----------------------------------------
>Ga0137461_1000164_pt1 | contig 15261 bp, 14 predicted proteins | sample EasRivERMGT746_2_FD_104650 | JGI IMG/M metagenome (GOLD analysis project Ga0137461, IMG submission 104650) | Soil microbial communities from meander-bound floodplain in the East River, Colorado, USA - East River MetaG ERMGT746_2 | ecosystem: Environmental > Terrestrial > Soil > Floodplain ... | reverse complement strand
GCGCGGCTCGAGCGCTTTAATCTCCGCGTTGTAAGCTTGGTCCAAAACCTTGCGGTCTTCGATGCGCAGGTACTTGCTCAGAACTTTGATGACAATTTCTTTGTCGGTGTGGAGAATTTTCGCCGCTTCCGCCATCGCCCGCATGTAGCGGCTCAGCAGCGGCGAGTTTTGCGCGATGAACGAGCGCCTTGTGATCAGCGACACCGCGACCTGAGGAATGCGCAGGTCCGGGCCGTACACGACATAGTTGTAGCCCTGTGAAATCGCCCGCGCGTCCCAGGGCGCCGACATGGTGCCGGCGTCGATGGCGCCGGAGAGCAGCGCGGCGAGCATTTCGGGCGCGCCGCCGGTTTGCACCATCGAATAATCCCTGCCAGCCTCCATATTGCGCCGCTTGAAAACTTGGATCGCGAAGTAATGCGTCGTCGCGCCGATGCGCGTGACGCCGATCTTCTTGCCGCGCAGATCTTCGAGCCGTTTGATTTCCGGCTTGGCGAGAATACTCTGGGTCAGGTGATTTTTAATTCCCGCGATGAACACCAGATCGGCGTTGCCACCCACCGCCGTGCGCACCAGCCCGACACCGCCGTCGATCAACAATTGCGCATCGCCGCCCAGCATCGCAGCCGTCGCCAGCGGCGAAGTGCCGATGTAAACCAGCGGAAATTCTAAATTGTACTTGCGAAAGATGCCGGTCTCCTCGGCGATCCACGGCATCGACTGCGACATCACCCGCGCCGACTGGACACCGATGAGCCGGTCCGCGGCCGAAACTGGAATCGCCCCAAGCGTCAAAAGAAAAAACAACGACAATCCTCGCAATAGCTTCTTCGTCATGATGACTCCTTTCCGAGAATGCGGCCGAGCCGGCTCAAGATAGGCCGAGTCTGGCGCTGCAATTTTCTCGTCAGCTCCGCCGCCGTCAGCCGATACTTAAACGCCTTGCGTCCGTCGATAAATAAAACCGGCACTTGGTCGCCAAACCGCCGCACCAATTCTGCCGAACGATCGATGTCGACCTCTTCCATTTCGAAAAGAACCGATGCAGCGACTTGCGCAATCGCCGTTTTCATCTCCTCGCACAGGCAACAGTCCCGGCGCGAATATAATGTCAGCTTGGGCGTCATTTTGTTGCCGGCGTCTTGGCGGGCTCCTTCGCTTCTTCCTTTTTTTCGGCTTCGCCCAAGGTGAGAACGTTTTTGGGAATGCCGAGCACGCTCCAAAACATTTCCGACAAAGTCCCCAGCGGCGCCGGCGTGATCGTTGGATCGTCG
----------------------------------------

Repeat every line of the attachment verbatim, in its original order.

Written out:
>Ga0137461_1000164_pt1 | contig 15261 bp, 14 predicted proteins | sample EasRivERMGT746_2_FD_104650 | JGI IMG/M metagenome (GOLD analysis project Ga0137461, IMG submission 104650) | Soil microbial communities from meander-bound floodplain in the East River, Colorado, USA - East River MetaG ERMGT746_2 | ecosystem: Environmental > Terrestrial > Soil > Floodplain ... | reverse complement strand
GCGCGGCTCGAGCGCTTTAATCTCCGCGTTGTAAGCTTGGTCCAAAACCTTGCGGTCTTCGATGCGCAGGTACTTGCTCAGAACTTTGATGACAATTTCTTTGTCGGTGTGGAGAATTTTCGCCGCTTCCGCCATCGCCCGCATGTAGCGGCTCAGCAGCGGCGAGTTTTGCGCGATGAACGAGCGCCTTGTGATCAGCGACACCGCGACCTGAGGAATGCGCAGGTCCGGGCCGTACACGACATAGTTGTAGCCCTGTGAAATCGCCCGCGCGTCCCAGGGCGCCGACATGGTGCCGGCGTCGATGGCGCCGGAGAGCAGCGCGGCGAGCATTTCGGGCGCGCCGCCGGTTTGCACCATCGAATAATCCCTGCCAGCCTCCATATTGCGCCGCTTGAAAACTTGGATCGCGAAGTAATGCGTCGTCGCGCCGATGCGCGTGACGCCGATCTTCTTGCCGCGCAGATCTTCGAGCCGTTTGATTTCCGGCTTGGCGAGAATACTCTGGGTCAGGTGATTTTTAATTCCCGCGATGAACACCAGATCGGCGTTGCCACCCACCGCCGTGCGCACCAGCCCGACACCGCCGTCGATCAACAATTGCGCATCGCCGCCCAGCATCGCAGCCGTCGCCAGCGGCGAAGTGCCGATGTAAACCAGCGGAAATTCTAAATTGTACTTGCGAAAGATGCCGGTCTCCTCGGCGATCCACGGCATCGACTGCGACATCACCCGCGCCGACTGGACACCGATGAGCCGGTCCGCGGCCGAAACTGGAATCGCCCCAAGCGTCAAAAGAAAAAACAACGACAATCCTCGCAATAGCTTCTTCGTCATGATGACTCCTTTCCGAGAATGCGGCCGAGCCGGCTCAAGATAGGCCGAGTCTGGCGCTGCAATTTTCTCGTCAGCTCCGCCGCCGTCAGCCGATACTTAAACGCCTTGCGTCCGTCGATAAATAAAACCGGCACTTGGTCGCCAAACCGCCGCACCAATTCTGCCGAACGATCGATGTCGACCTCTTCCATTTCGAAAAGAACCGATGCAGCGACTTGCGCAATCGCCGTTTTCATCTCCTCGCACAGGCAACAGTCCCGGCGCGAATATAATGTCAGCTTGGGCGTCATTTTGTTGCCGGCGTCTTGGCGGGCTCCTTCGCTTCTTCCTTTTTTTCGGCTTCGCCCAAGGTGAGAACGTTTTTGGGAATGCCGAGCACGCTCCAAAACATTTCCGACAAAGTCCCCAGCGGCGCCGGCGTGATCGTTGGATCGTCG